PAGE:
| VISIT WESTERN NEBRASKA |
On Sunday morning around 3 a.m., members of the Theotokos Greek Orthodox Church in Bayard are awake and preparing for the day’s event. The annual Greek festival’s Sunday dinner, which includes freshly cooked lamb, begins while everyone else is still asleep. They are continuing a tradition, which began nearly a century ago.
| BRIDGEPORT NEBRASKA
Upon entering the Prairie Winds Community Center in Bridgeport, Nebraska attendees breathe deeply as the smell of delicately made Greek sweets wafts up their nostrils as vibrant and lively music sets the tone for the cultural encounter they are about to experience.
As they enter the main room of the community center, they can catch a glimpse of church members grilling fresh beef and lamb and hear stories of how a community of Greeks settled in western Nebraska.
At the turn of the 20th century, the Union Pacific Railroad sent workers to Greece to try and convince them to come to America to work for them. Many came in 1905, but the largest influx was in 1919. The railroad paid the way for the Greeks who decided the journey was worth it for work and hoped they would eventually return home to their families.
The new immigrants worked for Union Pacific in laying tracks from Nebraska to Billings, Montana. They settled in many areas in Nebraska, including Bayard, Lewellen, and North Platte. Many of these new workers were laid off when the job was finished.
Many went back home to Greece. Others decided to stay, but they needed jobs if they were going to survive in their new homeland. They turned to farming and ranching, which many of their descendants in Bayard continue to pursue today.
As with many new immigrants to the North Platte Valley, the men who decided to remain, eventually wanted to marry or be reunited with their families. Single men accepted arranged marriages and others traveled back to Greece to help families come and settle in the United States.
The families who settled in Nebraska brought Orthodox Christianity with them. In Nebraska, they formed the Constitution of the Greek Orthodox Church Community Assumption of the Virgin Mary in 1925. The Theotokos Greek Orthodox Church in Bayard, Nebraska was founded soon after.
Theotokos is a title of Mary, mother of Jesus, and has been in use since the 3rd century. It is generally translated as “God-Bearer” or “Mother of God” in English.
The church has been a large part of the Greek community in Bayard, Nebraska for nearly a century. One of its biggest holidays of the year is the Dormition, which commemorates the death of Mary.
Each year, the Theotokos Greek Orthodox Church hosts its annual Greek Festival in Bridgeport to welcome anyone who wishes to celebrate with them. Dormition is held each year on Aug. 15, so the church hosts the event on the weekend as close to the date as possible.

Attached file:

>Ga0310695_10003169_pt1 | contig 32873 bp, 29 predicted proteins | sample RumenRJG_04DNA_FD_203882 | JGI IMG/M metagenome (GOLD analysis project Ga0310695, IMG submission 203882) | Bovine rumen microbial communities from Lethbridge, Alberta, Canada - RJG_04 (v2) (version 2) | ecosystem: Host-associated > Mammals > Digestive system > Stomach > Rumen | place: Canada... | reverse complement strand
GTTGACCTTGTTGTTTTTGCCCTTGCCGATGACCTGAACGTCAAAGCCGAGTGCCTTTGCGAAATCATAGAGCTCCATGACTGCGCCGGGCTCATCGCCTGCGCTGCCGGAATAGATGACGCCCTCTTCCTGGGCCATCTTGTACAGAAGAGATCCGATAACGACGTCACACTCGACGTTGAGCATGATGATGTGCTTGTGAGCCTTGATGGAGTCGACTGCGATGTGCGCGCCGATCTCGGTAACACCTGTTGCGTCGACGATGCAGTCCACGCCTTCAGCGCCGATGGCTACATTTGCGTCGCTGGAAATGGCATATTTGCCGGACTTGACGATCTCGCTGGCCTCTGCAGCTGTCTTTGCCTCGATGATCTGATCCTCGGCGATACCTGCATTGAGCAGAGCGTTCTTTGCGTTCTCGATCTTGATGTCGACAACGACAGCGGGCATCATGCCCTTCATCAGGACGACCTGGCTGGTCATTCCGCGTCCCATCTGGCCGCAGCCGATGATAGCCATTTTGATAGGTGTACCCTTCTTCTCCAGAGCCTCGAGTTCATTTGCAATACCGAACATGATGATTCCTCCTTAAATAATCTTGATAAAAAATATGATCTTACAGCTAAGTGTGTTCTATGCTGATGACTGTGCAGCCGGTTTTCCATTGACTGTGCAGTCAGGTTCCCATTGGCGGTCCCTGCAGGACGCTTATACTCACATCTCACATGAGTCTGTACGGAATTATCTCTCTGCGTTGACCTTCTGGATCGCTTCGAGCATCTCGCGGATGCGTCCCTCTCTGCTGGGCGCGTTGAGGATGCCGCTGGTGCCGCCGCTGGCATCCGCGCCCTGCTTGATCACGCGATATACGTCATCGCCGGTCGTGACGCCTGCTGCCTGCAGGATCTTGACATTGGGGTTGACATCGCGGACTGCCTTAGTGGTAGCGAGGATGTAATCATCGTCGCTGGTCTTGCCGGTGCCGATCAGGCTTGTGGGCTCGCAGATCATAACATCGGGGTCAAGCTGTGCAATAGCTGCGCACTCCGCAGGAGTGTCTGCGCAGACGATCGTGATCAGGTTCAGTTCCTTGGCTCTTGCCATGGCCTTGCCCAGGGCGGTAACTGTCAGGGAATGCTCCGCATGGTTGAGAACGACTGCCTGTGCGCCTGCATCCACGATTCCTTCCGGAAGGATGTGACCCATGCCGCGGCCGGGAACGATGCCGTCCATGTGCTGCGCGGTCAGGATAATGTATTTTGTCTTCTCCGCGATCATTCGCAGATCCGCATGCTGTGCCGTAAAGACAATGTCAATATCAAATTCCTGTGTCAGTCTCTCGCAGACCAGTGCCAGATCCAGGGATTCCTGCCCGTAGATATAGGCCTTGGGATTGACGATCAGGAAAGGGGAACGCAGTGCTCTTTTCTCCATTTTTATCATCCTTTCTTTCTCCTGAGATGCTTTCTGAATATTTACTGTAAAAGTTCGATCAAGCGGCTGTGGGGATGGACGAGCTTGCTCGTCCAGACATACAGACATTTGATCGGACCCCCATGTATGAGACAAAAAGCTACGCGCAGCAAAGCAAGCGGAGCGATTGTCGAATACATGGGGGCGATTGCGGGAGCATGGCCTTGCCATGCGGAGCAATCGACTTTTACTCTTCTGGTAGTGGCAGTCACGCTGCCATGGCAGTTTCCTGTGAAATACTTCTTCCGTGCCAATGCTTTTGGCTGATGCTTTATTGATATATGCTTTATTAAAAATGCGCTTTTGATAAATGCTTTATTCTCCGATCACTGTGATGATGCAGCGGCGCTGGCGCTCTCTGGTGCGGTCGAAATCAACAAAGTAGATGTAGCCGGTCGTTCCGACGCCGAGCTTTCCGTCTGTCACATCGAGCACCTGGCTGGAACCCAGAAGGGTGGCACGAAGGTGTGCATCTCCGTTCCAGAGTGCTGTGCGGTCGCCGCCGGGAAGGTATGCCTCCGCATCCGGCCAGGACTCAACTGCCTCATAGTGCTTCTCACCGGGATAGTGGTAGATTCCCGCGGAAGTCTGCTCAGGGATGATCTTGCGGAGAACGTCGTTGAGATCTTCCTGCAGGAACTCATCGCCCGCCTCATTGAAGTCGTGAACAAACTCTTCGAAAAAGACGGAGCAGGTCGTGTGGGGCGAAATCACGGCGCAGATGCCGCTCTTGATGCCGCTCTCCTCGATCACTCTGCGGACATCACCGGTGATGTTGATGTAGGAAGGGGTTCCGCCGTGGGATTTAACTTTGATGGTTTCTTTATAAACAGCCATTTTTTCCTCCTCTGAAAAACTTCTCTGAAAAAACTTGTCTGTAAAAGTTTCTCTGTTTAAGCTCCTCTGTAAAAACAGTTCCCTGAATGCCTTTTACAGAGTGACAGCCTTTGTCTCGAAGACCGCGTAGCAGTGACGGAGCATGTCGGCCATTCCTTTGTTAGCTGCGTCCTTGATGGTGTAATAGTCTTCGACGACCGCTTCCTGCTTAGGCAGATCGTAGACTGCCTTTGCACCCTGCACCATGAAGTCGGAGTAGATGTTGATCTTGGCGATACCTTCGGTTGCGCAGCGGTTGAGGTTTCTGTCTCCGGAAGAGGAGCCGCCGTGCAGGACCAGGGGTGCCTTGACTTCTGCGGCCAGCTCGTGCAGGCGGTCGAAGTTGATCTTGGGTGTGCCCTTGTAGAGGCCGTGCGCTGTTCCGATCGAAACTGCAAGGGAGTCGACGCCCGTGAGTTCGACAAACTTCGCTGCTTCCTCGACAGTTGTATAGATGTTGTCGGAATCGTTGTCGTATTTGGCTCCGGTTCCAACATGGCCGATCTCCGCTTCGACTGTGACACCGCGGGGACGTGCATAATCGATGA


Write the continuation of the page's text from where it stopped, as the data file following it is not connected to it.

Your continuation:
The Greek Festival began on Aug. 15, 1926, with a members-only lamb roast after church to celebrate the Dormition and to officially name their church. As the years passed, the event grew. Neighbors wanted to know what Greek food tasted like. Friends and relatives, first a few, then many, gathered as the number of people attending grew.
The festival began as a simple church picnic held on a local farm but has grown to become the church’s main fundraiser of the year as crowds of people gather to sample authentic Greek recipes and learn more about Greek Culture. The event became large enough that, by the turn of the 21st century, it was moved to the Prairie Winds Community Center in Bridgeport to accommodate all the guests.
Around 1,500 people attend the two-day festival each year. Visitors come from all over, including Cheyenne, Wyoming, and Denver, Colorado to attend one of the biggest ethnic celebrations in Nebraska’s Panhandle. On Saturday, visitors are treated to authentic Greek food made with family recipes by church members and as fresh as possible. Visitors can sample calamari, loukoniko (Greek sausage), tyropitas (Greek cheese triangles), fasolakia (bean dish), manestra (rice)gyros, lamb and pork kabobs, pastitso, and an assortment of sweet desserts, including homemade baklava.
If you’re not too stuffed after eating all the sumptuous food, you can join in with dancers who entertain the crowds. Athenian Dancers are church members, aged 3-13, who perform a variety of Greek dances in traditional costumes.
Visitors can also participate in a raffle and an auction, with proceeds going to the church. Although there is no admission charge for the event, meal tickets are available for purchase at the door. This allows visitors to pick and choose what food they want to try and which ones they want to go back for seconds.
Members of the church plan on celebrating the festival’s 100th anniversary in 2026. As always, they plan to invite everyone who wants to have a good time in a family-friendly atmosphere.
| CREDITS & RESEARCH
For more information about the church or the Greek Festival, visit https://assumption.ne.goarch.org/about/greekfestival.